Professor Catherine Mitchell. Photo by Simon Burt.

Major changes critical for Energy Bill and Green Deal to succeed

The University of Exeter, SSE, Consumer Focus and WWF, along with representatives from 20 other organisations, have published the results of a series of roundtables on UK energy policy.

The final communique of the roundtables concluded that the Government’s draft Energy Bill and existing energy efficiency policies would in their current state, fail to deliver a secure, clean and affordable power sector for the UK and would result in the UK missing out on some key economic growth opportunities.

Key concerns on current policies and proposals:

There was a strong consensus across participating organisations were that current energy policy was inadequate in terms of:

  • delivering the substantial energy savings the UK needs to deliver to meet its security of supply and decarbonisation objectives cost effectively;
  • ensuring that the way infrastructure is funded does not have disproportionate impact on consumers and especially low-income consumers;
  • providing the renewable energy sector with the investment certainty it needs to deliver the promised cost reductions, increased deployment and jobs it could offer the UK;
  • ensuring that a wide basket of options are incentivised to maintain system security costs effectively in the UK  and that there is an appropriate emission limit safeguard to prevent a breach of carbon budgets.

Key changes for a successful way forward

Following the series of roundtables attended by energy companies, consumer organisations, academics, non-governmental organisations, think tanks, manufacturers and investors, the group of organisations published key recommendations to improve the Government’s current energy policy and the draft Energy Bill. Conclusions reached by the group, grouped under four themes, include:

  • Managing primary energy demand must be the centrepiece of energy policy, not an afterthought to make decarbonisation easier. The group called for measures to reduce energy demand to be given the same status under the Energy Bill as measures that seek to support the construction of low-carbon generation. 
  • Affordability of energy is central to energy policy and policy costs should be recovered in the least regressive manner, by in particular avoiding disproportionate impacts on low-income consumers. Government should use revenues generated from the carbon floor price and EU Emission’s Trading Scheme auctions to fund energy efficiency measures.
  • Reducing carbon intensity and environmental risks requires long-term investment certainty for emerging low-carbon technologies to accelerate deployment and cost reductions. The CfD feed-in tariff for renewable technologies should be reviewed so that it is suitable for all technologies. The group also called for a binding 50gCO2/kWh decarbonisation target by 2030 to be inserted in the Energy Bill, with several organisations also calling for the UK to support a binding EU 2030 renewables target.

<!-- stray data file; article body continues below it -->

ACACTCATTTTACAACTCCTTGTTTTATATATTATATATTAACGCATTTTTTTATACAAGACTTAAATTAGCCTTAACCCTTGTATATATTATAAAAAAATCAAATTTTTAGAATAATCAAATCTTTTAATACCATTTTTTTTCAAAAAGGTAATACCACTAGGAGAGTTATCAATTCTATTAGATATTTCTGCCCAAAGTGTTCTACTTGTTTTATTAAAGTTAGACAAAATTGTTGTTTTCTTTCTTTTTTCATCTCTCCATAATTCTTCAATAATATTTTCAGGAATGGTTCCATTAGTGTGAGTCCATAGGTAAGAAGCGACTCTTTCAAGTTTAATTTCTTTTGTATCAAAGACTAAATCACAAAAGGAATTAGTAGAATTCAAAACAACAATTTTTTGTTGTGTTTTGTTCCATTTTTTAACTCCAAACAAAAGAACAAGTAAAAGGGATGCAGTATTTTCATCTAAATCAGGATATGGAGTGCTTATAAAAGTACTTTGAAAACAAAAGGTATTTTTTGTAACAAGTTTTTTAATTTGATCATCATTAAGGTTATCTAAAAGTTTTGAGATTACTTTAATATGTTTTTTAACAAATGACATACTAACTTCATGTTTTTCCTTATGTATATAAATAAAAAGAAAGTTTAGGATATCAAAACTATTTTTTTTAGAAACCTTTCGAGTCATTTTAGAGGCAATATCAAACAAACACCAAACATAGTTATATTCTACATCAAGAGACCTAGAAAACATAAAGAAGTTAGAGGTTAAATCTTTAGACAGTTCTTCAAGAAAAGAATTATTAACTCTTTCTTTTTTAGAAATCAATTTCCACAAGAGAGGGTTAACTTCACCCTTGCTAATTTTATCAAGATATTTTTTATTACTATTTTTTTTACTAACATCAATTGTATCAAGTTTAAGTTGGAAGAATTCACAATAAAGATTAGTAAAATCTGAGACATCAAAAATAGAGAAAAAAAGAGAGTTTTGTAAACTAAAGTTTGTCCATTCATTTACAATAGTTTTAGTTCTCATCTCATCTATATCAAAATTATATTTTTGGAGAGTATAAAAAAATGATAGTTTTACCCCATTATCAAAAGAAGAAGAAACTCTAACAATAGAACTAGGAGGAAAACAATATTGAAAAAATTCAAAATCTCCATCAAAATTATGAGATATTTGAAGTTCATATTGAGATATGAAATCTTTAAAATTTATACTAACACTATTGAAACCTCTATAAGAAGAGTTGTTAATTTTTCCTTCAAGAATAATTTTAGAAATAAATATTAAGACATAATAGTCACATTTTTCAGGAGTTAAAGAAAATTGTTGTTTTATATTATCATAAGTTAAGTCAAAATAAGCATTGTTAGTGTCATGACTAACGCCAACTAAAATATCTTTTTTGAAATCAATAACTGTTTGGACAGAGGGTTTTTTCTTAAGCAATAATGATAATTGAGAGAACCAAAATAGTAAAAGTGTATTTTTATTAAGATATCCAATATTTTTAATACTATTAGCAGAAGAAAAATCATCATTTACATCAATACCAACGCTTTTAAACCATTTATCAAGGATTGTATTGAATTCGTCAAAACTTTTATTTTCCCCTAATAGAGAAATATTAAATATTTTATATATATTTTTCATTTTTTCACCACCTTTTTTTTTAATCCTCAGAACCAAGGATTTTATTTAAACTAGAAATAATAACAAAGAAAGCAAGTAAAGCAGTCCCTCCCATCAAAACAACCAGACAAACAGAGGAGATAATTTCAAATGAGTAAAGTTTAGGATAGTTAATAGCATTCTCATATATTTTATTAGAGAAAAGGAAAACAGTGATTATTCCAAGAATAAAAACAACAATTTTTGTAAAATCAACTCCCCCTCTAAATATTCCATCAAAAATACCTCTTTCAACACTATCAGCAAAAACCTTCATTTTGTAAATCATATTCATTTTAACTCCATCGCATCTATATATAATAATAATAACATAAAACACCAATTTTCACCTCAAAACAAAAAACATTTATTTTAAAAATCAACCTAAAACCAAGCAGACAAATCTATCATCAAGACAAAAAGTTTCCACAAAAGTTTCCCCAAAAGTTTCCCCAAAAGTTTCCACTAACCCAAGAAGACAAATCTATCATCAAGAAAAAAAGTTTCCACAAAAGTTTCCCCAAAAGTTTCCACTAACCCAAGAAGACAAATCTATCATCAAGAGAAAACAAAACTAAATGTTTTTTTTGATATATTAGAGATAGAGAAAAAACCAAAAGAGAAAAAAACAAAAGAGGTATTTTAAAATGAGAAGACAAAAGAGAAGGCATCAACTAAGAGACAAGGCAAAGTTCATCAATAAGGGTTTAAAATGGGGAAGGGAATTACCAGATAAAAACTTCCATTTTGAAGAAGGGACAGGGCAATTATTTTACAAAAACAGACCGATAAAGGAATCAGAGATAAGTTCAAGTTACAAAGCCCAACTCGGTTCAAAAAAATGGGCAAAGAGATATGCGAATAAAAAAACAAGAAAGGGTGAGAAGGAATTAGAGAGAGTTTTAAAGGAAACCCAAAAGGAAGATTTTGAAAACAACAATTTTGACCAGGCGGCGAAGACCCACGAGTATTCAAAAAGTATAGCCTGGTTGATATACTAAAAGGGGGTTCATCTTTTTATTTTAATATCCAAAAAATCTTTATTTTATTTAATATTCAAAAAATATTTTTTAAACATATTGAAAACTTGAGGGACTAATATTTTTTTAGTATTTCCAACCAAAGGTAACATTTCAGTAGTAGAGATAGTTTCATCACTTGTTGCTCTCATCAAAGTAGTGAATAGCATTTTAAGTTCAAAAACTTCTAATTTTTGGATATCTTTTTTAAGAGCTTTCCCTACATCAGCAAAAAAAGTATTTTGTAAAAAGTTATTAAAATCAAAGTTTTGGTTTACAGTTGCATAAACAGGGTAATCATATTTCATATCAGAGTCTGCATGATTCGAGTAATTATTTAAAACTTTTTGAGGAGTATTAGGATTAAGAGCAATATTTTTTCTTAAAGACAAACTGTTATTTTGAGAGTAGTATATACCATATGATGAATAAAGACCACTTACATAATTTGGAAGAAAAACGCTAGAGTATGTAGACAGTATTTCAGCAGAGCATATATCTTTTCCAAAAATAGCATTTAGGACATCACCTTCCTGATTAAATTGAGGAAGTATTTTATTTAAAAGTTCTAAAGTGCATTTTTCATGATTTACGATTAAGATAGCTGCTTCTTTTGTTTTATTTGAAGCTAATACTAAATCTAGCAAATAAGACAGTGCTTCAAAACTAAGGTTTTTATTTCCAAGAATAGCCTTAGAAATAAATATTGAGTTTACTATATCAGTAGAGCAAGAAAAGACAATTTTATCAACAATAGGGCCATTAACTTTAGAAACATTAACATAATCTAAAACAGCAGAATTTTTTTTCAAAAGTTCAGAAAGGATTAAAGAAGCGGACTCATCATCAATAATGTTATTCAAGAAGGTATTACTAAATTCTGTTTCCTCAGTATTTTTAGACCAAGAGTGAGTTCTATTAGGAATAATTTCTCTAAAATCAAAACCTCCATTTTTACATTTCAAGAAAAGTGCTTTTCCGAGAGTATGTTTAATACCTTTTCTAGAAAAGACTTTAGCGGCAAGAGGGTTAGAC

• Maintaining security of energy supply means achieving a diverse mix and range of fuel sources including decentralised energy and, in this mix, renewable energy should not be classified as a single energy source. The group agreed that a wide range of system security options would be the best way to maintain system security costs effectively and sustainably, and open up potential export opportunities for the UK.

Nick Molho, Head of Energy Policy at WWF-UK said: “Today’s publication comes from an unprecedented collaboration between a range of organisations from across the energy sector. Whilst we are all coming at this from different perspectives, we all want the UK to succeed in developing a clean, secure and affordable power sector and are deeply concerned that current Government proposals are just not up to the job.

“It’s by putting energy efficiency at the heart of energy policy and by giving tailored, proportionate and long-term support to the renewables sector that we can put the UK power sector on track for a successful decarbonisation and one that could be full of economic growth opportunities.”

Keith Maclean, Policy & Research Director, SSE, said "The very broad objectives of government policy - security of supply, decarbonisation and affordability - are absolutely the right ones. Over the last decade, however, energy policy has been bedevilled by inconsistency and incoherence and a failure to integrate properly the issues of supply and demand. The novel, integrated approach taken by our group shows how the Energy Bill could be used to address this long-standing problem - it is an opportunity that the government should take."

Professor Catherine Mitchell, Energy Policy Group, Geography at the University of Exeter Cornwall Campus, said "Today’s publication is positive, progressive and driven by a desire to deliver a more sustainable, secure and affordable whole energy system. The Government should take the Roundtable’s comments into account as it moves forward with the Energy Bill."

Audrey Gallacher, Director of Energy at Consumer Focus, said: "Our energy supply must be made greener and more secure. But as the costs for improvements will lead to bigger bills for consumers, effective measures are needed to help those struggling to afford higher energy prices. Current Government plans are simply not sufficient to tackle the scale of fuel poverty, with the energy efficiency help available in England actually falling as bills rise. Using some of the extra revenue from carbon taxes could go a long way to plug the funding gap in help for those who need it most."

Date: 27 June 2012